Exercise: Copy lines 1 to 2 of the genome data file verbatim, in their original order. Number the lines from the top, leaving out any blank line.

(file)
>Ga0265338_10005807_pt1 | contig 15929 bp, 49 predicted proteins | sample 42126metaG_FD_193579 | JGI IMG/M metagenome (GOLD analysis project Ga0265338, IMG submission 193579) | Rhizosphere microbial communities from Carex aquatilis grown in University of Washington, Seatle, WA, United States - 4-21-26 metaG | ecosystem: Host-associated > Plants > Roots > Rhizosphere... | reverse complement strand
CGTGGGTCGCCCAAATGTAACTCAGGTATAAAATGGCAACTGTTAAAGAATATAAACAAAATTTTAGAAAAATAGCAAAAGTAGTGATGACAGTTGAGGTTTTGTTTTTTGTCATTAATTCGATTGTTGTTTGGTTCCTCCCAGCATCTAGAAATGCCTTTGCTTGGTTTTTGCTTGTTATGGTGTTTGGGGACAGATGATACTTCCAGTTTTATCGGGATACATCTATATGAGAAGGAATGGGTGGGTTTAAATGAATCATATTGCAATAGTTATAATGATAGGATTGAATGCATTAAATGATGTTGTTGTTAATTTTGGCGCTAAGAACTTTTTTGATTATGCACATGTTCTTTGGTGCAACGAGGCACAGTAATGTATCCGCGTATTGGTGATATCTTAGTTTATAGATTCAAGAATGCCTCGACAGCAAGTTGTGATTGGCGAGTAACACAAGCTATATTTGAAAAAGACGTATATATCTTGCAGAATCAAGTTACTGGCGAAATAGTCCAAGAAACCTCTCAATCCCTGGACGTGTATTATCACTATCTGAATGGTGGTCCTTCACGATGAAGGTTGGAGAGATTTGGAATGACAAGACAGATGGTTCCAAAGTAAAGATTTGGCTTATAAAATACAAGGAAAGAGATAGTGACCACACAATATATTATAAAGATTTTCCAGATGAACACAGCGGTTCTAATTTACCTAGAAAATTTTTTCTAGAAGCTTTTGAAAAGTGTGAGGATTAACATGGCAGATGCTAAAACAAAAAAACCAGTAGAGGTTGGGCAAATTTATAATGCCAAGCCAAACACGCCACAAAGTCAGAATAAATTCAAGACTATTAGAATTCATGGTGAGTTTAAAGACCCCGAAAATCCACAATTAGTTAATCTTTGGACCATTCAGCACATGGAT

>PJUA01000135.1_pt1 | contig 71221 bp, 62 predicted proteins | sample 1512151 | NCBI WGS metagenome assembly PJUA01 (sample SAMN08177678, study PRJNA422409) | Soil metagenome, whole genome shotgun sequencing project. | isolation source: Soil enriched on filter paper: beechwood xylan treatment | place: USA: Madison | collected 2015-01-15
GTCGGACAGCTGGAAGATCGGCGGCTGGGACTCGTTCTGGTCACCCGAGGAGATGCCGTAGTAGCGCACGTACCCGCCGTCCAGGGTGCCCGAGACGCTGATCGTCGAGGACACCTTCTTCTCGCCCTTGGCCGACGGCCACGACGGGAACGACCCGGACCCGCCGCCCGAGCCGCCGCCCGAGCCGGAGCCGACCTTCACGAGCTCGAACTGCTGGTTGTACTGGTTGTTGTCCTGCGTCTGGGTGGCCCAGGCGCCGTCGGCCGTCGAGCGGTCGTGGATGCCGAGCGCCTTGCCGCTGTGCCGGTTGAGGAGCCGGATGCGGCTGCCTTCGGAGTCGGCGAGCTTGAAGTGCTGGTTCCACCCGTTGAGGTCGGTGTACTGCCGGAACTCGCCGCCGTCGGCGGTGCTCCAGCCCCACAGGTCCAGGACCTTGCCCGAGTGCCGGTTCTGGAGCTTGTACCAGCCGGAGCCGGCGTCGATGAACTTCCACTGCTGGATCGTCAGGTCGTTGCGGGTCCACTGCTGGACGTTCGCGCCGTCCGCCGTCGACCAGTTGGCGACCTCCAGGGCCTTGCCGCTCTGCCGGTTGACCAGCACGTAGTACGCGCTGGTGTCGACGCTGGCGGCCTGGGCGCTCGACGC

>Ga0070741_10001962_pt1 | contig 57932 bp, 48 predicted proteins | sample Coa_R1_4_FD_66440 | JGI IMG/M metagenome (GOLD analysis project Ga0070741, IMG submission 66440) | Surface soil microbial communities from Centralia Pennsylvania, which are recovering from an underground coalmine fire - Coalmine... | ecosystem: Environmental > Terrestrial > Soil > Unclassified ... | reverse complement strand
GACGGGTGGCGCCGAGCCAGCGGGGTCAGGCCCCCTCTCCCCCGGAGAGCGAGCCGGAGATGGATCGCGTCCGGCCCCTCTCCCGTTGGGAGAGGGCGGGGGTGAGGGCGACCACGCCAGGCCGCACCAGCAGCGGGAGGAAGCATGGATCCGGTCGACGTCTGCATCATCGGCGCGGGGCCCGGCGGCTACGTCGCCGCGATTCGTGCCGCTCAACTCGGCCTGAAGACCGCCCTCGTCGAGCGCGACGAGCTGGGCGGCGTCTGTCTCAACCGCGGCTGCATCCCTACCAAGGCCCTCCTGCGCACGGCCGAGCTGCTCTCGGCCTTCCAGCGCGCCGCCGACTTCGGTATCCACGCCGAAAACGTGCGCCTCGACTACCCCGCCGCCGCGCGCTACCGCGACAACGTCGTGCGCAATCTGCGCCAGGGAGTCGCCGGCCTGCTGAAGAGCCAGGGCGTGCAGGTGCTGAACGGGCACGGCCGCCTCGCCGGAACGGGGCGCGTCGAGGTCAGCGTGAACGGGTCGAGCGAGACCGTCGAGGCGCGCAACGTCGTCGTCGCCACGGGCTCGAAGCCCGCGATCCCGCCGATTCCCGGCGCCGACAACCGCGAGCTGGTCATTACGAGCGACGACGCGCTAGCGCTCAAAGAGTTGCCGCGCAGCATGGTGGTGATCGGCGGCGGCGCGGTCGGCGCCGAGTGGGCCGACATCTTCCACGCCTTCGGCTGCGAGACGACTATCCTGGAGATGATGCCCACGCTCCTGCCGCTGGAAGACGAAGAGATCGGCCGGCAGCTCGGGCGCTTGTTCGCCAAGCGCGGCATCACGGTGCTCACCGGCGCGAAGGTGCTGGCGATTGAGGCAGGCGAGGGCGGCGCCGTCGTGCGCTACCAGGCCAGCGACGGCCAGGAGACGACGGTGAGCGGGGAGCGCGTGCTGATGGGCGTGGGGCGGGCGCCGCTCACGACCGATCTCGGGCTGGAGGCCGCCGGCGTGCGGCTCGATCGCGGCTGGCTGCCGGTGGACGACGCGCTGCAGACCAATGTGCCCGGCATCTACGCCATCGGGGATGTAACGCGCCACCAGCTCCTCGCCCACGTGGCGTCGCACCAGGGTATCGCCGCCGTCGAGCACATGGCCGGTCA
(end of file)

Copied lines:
>Ga0265338_10005807_pt1 | contig 15929 bp, 49 predicted proteins | sample 42126metaG_FD_193579 | JGI IMG/M metagenome (GOLD analysis project Ga0265338, IMG submission 193579) | Rhizosphere microbial communities from Carex aquatilis grown in University of Washington, Seatle, WA, United States - 4-21-26 metaG | ecosystem: Host-associated > Plants > Roots > Rhizosphere... | reverse complement strand
CGTGGGTCGCCCAAATGTAACTCAGGTATAAAATGGCAACTGTTAAAGAATATAAACAAAATTTTAGAAAAATAGCAAAAGTAGTGATGACAGTTGAGGTTTTGTTTTTTGTCATTAATTCGATTGTTGTTTGGTTCCTCCCAGCATCTAGAAATGCCTTTGCTTGGTTTTTGCTTGTTATGGTGTTTGGGGACAGATGATACTTCCAGTTTTATCGGGATACATCTATATGAGAAGGAATGGGTGGGTTTAAATGAATCATATTGCAATAGTTATAATGATAGGATTGAATGCATTAAATGATGTTGTTGTTAATTTTGGCGCTAAGAACTTTTTTGATTATGCACATGTTCTTTGGTGCAACGAGGCACAGTAATGTATCCGCGTATTGGTGATATCTTAGTTTATAGATTCAAGAATGCCTCGACAGCAAGTTGTGATTGGCGAGTAACACAAGCTATATTTGAAAAAGACGTATATATCTTGCAGAATCAAGTTACTGGCGAAATAGTCCAAGAAACCTCTCAATCCCTGGACGTGTATTATCACTATCTGAATGGTGGTCCTTCACGATGAAGGTTGGAGAGATTTGGAATGACAAGACAGATGGTTCCAAAGTAAAGATTTGGCTTATAAAATACAAGGAAAGAGATAGTGACCACACAATATATTATAAAGATTTTCCAGATGAACACAGCGGTTCTAATTTACCTAGAAAATTTTTTCTAGAAGCTTTTGAAAAGTGTGAGGATTAACATGGCAGATGCTAAAACAAAAAAACCAGTAGAGGTTGGGCAAATTTATAATGCCAAGCCAAACACGCCACAAAGTCAGAATAAATTCAAGACTATTAGAATTCATGGTGAGTTTAAAGACCCCGAAAATCCACAATTAGTTAATCTTTGGACCATTCAGCACATGGAT